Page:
Masthead: Coping With the Holidays After the Death of a Loved One or When You Are a Victim/Crime Survivor
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You Can Make It Through the Holidays

Closeup photo of the face of a man in distress and pullquote: Many have been surprised to discover that the anticipation of a holiday without a friend or family member can be harder than the actual holiday itself.Many among us have struggled with the cloud of sadness that may surround the holidays when a friend or family has experienced a tragedy such as a sudden violent death or a serious physical or emotional injury. The onslaught of holiday cheer may seem too much to bear. Holidays may give rise to new or returning bouts of depression, panic attacks, and other forms of anxiety for those whose lives have been affected. Victims of crime, family members, friends, and work colleagues may re-experience life-changing traumas through flashbacks, nightmares, and overwhelming sadness. Some have trouble sleeping, while others don't want to get out of bed. Tears may come easily, often when least expected. Old ailments, including headaches, gastrointestinal problems, and other aches and pains may return.

Many victims and families, however, have found that holidays can be manageable if they take charge of the season, rather than letting it take charge of them.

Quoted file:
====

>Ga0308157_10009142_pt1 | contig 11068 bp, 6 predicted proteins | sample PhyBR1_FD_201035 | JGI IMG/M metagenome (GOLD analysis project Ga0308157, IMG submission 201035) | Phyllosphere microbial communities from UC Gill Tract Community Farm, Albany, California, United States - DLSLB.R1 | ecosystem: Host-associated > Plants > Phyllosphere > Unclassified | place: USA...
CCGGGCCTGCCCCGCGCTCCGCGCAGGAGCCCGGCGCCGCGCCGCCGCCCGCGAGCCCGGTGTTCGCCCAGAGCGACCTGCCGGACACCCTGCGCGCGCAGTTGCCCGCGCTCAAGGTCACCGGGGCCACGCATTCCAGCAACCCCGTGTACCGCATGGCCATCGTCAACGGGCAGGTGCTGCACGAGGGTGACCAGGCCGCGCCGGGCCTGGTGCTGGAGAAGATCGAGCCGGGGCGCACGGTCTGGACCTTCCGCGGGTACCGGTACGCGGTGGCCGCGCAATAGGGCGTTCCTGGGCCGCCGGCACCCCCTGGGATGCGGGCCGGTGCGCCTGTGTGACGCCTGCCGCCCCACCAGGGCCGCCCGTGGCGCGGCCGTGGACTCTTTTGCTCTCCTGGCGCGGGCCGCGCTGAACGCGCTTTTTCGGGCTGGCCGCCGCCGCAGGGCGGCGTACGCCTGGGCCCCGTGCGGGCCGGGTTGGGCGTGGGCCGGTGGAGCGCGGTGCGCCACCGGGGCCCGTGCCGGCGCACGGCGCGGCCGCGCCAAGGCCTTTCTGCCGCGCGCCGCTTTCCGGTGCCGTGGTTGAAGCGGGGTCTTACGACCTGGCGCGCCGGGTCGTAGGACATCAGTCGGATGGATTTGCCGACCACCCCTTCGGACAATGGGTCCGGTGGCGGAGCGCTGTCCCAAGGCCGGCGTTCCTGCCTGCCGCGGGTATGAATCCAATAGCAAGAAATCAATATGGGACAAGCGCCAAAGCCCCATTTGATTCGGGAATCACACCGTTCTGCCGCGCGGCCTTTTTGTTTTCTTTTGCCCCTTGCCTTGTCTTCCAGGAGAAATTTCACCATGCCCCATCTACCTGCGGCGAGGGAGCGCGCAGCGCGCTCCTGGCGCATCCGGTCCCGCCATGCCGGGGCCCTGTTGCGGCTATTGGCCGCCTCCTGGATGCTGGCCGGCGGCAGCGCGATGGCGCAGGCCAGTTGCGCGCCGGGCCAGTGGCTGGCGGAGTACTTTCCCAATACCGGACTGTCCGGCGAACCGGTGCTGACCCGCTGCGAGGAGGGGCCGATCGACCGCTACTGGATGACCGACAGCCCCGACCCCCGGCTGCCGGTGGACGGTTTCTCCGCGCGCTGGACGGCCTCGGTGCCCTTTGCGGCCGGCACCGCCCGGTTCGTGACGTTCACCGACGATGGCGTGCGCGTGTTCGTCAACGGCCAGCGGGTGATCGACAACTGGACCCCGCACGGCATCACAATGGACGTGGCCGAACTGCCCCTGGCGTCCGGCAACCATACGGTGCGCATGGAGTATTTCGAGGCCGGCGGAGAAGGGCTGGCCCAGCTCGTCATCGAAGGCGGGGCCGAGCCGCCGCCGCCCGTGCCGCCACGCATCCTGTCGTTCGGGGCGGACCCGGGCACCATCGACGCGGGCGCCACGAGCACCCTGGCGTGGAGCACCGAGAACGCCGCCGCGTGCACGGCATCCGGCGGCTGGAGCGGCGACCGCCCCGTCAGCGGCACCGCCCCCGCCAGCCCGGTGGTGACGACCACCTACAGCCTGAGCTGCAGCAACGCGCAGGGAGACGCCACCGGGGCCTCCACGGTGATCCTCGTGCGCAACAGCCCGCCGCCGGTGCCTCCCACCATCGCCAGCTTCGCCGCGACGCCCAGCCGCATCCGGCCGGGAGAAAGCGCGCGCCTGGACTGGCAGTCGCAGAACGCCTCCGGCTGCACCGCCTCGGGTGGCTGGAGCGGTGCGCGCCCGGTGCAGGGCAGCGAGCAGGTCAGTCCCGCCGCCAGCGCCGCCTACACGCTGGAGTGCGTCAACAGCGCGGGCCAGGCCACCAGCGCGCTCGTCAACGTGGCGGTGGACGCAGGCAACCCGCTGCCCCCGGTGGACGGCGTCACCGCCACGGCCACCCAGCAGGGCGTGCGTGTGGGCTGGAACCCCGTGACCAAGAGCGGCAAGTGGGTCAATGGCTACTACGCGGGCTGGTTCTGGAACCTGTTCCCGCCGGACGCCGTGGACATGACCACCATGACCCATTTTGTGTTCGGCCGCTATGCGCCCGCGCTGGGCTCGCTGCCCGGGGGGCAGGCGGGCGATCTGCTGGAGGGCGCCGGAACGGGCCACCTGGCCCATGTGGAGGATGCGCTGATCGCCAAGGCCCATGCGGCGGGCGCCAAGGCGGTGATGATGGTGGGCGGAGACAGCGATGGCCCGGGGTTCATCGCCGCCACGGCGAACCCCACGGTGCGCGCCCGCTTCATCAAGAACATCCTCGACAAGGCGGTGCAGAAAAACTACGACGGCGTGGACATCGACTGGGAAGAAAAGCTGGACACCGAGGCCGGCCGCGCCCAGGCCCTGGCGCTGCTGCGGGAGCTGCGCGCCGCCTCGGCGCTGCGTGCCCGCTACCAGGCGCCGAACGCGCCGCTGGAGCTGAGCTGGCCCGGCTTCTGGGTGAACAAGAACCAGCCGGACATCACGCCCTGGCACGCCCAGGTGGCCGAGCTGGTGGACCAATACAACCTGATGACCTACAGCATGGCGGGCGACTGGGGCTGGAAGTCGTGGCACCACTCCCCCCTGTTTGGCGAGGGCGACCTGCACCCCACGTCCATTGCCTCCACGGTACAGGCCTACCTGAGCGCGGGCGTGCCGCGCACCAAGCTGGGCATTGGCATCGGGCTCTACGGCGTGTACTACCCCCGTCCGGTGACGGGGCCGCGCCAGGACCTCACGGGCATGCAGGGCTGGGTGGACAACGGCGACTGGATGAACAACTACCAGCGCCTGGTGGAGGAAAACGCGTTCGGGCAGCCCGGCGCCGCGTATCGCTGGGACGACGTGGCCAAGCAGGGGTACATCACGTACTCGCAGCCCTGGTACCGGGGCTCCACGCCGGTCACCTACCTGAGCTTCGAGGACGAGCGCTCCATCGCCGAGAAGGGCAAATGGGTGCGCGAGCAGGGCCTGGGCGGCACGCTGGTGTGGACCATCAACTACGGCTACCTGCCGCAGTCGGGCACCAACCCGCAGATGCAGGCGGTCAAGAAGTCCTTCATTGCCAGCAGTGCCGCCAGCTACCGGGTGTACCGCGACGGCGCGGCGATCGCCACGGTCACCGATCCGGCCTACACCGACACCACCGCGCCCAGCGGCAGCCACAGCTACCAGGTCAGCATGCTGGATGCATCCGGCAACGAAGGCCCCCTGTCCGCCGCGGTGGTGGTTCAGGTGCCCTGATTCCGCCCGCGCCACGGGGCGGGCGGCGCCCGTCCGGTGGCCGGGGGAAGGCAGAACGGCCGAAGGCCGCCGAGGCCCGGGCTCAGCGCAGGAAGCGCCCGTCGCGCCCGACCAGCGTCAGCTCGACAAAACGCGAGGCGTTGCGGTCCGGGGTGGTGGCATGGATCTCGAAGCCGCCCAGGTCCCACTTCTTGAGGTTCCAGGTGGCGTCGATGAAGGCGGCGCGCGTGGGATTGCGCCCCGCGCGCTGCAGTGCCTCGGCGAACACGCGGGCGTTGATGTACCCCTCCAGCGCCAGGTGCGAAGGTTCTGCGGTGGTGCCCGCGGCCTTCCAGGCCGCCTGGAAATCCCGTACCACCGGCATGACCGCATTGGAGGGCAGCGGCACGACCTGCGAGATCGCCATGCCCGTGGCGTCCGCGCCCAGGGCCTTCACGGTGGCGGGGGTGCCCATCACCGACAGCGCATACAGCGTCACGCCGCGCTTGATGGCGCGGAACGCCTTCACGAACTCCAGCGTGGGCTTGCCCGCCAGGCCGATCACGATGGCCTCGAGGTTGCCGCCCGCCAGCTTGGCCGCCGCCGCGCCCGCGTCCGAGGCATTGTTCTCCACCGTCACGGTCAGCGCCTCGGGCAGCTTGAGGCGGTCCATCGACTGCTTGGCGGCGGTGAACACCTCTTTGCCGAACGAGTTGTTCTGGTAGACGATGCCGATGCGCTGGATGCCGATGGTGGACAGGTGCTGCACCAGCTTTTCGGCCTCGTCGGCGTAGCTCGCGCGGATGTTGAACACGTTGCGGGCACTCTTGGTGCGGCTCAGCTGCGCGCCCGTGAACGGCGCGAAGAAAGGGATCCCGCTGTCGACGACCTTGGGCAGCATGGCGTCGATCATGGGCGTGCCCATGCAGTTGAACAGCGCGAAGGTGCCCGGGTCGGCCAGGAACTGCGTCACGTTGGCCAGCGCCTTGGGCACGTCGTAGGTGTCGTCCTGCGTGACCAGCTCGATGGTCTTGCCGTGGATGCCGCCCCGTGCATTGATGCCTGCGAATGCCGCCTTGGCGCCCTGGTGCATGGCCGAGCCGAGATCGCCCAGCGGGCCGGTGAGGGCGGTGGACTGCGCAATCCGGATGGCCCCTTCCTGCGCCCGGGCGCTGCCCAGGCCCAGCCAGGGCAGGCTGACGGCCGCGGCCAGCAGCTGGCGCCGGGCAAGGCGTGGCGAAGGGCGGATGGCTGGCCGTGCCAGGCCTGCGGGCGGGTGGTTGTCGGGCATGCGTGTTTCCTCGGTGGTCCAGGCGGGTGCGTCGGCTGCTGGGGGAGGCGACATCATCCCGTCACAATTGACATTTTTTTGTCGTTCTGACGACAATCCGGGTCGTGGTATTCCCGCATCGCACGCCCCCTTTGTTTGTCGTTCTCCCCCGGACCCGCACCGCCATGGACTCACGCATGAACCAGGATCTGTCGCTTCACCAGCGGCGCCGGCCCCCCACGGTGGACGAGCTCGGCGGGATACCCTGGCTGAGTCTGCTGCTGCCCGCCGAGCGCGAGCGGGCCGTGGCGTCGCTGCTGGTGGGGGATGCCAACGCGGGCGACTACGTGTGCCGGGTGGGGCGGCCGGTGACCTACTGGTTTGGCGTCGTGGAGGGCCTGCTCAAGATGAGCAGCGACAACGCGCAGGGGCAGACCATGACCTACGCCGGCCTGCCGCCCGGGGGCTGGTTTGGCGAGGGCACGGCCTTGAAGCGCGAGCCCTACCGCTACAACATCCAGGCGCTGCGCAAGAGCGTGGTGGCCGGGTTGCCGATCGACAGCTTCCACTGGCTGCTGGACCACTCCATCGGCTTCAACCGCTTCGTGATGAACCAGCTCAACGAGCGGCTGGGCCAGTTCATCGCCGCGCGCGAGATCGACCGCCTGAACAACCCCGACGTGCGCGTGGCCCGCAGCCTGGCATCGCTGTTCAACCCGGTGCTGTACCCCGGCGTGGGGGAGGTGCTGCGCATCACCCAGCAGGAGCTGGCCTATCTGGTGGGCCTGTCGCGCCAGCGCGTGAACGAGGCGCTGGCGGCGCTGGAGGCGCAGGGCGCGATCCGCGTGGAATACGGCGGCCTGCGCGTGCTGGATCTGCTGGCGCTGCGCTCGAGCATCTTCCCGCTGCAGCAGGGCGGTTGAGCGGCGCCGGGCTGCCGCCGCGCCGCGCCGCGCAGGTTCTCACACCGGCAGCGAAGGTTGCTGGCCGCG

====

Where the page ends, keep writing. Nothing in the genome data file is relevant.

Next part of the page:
Families who have made this difficult journey offer some suggestions to help those who may be just starting down this path.

The Office for Victims of Crime is a component of the Office of Justice Programs, which also includes the Bureau of Justice Assistance, Bureau of Justice Statistics, the National Institute of Justice, and the Office of Juvenile Justice and Delinquency Prevention.
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Prepared by Justice Solutions, Inc., under grant number 2002–VF–GX–K013, awarded by the Office for Victims of Crime, Office of Justice Programs, U.S. Department of Justice. The opinions, findings, conclusions, and recommendations expressed are those of the author and do not necessarily represent the official position or policies of the U.S. Department of Justice.

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Last updated on: 11/17/2005